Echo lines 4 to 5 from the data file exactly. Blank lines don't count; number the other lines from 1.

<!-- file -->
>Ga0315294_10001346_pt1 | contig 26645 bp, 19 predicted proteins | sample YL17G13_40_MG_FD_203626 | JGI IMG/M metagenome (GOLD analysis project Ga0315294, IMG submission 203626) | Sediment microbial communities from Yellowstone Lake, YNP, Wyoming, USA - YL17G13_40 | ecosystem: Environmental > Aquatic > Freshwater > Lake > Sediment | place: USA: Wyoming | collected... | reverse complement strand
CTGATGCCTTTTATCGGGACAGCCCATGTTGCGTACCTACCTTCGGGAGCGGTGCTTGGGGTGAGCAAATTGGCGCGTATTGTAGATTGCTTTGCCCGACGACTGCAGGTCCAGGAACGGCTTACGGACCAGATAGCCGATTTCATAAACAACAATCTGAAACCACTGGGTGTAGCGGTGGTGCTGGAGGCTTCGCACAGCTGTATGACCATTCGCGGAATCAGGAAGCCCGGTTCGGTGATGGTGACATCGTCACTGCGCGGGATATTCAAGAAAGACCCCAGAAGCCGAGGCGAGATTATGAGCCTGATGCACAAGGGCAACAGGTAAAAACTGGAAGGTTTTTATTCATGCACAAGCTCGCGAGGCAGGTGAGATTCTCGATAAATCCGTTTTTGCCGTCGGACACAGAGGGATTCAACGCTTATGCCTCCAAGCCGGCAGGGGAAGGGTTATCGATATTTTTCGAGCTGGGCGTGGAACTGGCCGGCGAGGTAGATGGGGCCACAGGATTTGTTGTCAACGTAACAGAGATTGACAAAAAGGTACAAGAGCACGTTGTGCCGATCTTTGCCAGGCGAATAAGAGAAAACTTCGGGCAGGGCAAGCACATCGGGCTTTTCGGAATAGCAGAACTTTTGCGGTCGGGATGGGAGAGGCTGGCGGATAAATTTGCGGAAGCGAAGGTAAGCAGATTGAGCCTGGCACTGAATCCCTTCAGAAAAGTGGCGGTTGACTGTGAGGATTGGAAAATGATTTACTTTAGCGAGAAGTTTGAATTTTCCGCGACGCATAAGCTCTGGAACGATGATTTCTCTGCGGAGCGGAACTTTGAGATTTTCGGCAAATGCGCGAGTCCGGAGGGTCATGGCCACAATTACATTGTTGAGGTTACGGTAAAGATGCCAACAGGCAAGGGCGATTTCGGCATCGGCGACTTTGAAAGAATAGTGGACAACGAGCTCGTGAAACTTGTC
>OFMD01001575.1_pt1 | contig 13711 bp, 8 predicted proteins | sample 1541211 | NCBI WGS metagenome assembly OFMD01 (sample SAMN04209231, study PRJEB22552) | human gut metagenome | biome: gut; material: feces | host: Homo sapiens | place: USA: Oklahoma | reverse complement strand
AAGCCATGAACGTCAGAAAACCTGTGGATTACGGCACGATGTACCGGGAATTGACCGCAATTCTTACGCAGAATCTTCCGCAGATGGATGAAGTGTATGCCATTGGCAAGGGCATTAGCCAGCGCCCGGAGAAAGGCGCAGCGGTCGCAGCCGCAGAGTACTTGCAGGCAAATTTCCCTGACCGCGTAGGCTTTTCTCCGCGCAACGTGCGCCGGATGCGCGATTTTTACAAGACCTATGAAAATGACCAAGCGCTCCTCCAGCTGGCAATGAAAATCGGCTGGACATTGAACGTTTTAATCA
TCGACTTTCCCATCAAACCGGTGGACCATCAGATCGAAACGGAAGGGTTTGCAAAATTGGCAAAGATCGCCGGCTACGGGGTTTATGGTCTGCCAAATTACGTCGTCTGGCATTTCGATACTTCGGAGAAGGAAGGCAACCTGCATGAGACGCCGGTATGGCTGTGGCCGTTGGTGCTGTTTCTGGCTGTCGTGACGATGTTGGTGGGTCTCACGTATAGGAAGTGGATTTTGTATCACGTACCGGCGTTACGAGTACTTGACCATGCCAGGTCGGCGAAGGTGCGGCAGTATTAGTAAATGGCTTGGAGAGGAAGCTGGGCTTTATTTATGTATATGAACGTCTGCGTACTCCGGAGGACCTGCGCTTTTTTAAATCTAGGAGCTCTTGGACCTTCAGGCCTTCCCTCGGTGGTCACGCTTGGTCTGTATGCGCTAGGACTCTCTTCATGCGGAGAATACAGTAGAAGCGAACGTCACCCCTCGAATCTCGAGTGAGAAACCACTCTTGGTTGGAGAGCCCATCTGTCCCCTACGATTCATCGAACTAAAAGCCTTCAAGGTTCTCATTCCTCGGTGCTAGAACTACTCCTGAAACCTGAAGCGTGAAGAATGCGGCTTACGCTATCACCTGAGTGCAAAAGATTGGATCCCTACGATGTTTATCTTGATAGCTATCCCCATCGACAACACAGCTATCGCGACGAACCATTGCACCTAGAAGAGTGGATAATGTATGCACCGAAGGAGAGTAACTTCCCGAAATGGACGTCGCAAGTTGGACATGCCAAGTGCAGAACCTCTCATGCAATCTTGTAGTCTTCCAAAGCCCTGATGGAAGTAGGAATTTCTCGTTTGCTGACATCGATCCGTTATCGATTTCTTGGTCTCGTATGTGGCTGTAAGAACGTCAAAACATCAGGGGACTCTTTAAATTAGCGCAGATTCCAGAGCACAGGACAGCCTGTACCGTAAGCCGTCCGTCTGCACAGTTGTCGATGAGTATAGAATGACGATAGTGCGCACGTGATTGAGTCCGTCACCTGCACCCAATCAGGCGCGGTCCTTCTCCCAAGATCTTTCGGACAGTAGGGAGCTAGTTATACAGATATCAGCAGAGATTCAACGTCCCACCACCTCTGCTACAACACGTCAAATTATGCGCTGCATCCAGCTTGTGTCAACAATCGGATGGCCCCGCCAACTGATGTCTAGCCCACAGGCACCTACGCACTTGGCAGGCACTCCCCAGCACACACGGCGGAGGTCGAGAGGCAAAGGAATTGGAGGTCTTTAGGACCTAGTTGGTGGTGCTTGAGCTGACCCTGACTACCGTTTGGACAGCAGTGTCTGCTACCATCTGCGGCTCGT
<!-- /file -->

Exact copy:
AAGCCATGAACGTCAGAAAACCTGTGGATTACGGCACGATGTACCGGGAATTGACCGCAATTCTTACGCAGAATCTTCCGCAGATGGATGAAGTGTATGCCATTGGCAAGGGCATTAGCCAGCGCCCGGAGAAAGGCGCAGCGGTCGCAGCCGCAGAGTACTTGCAGGCAAATTTCCCTGACCGCGTAGGCTTTTCTCCGCGCAACGTGCGCCGGATGCGCGATTTTTACAAGACCTATGAAAATGACCAAGCGCTCCTCCAGCTGGCAATGAAAATCGGCTGGACATTGAACGTTTTAATCA
TCGACTTTCCCATCAAACCGGTGGACCATCAGATCGAAACGGAAGGGTTTGCAAAATTGGCAAAGATCGCCGGCTACGGGGTTTATGGTCTGCCAAATTACGTCGTCTGGCATTTCGATACTTCGGAGAAGGAAGGCAACCTGCATGAGACGCCGGTATGGCTGTGGCCGTTGGTGCTGTTTCTGGCTGTCGTGACGATGTTGGTGGGTCTCACGTATAGGAAGTGGATTTTGTATCACGTACCGGCGTTACGAGTACTTGACCATGCCAGGTCGGCGAAGGTGCGGCAGTATTAGTAAATGGCTTGGAGAGGAAGCTGGGCTTTATTTATGTATATGAACGTCTGCGTACTCCGGAGGACCTGCGCTTTTTTAAATCTAGGAGCTCTTGGACCTTCAGGCCTTCCCTCGGTGGTCACGCTTGGTCTGTATGCGCTAGGACTCTCTTCATGCGGAGAATACAGTAGAAGCGAACGTCACCCCTCGAATCTCGAGTGAGAAACCACTCTTGGTTGGAGAGCCCATCTGTCCCCTACGATTCATCGAACTAAAAGCCTTCAAGGTTCTCATTCCTCGGTGCTAGAACTACTCCTGAAACCTGAAGCGTGAAGAATGCGGCTTACGCTATCACCTGAGTGCAAAAGATTGGATCCCTACGATGTTTATCTTGATAGCTATCCCCATCGACAACACAGCTATCGCGACGAACCATTGCACCTAGAAGAGTGGATAATGTATGCACCGAAGGAGAGTAACTTCCCGAAATGGACGTCGCAAGTTGGACATGCCAAGTGCAGAACCTCTCATGCAATCTTGTAGTCTTCCAAAGCCCTGATGGAAGTAGGAATTTCTCGTTTGCTGACATCGATCCGTTATCGATTTCTTGGTCTCGTATGTGGCTGTAAGAACGTCAAAACATCAGGGGACTCTTTAAATTAGCGCAGATTCCAGAGCACAGGACAGCCTGTACCGTAAGCCGTCCGTCTGCACAGTTGTCGATGAGTATAGAATGACGATAGTGCGCACGTGATTGAGTCCGTCACCTGCACCCAATCAGGCGCGGTCCTTCTCCCAAGATCTTTCGGACAGTAGGGAGCTAGTTATACAGATATCAGCAGAGATTCAACGTCCCACCACCTCTGCTACAACACGTCAAATTATGCGCTGCATCCAGCTTGTGTCAACAATCGGATGGCCCCGCCAACTGATGTCTAGCCCACAGGCACCTACGCACTTGGCAGGCACTCCCCAGCACACACGGCGGAGGTCGAGAGGCAAAGGAATTGGAGGTCTTTAGGACCTAGTTGGTGGTGCTTGAGCTGACCCTGACTACCGTTTGGACAGCAGTGTCTGCTACCATCTGCGGCTCGT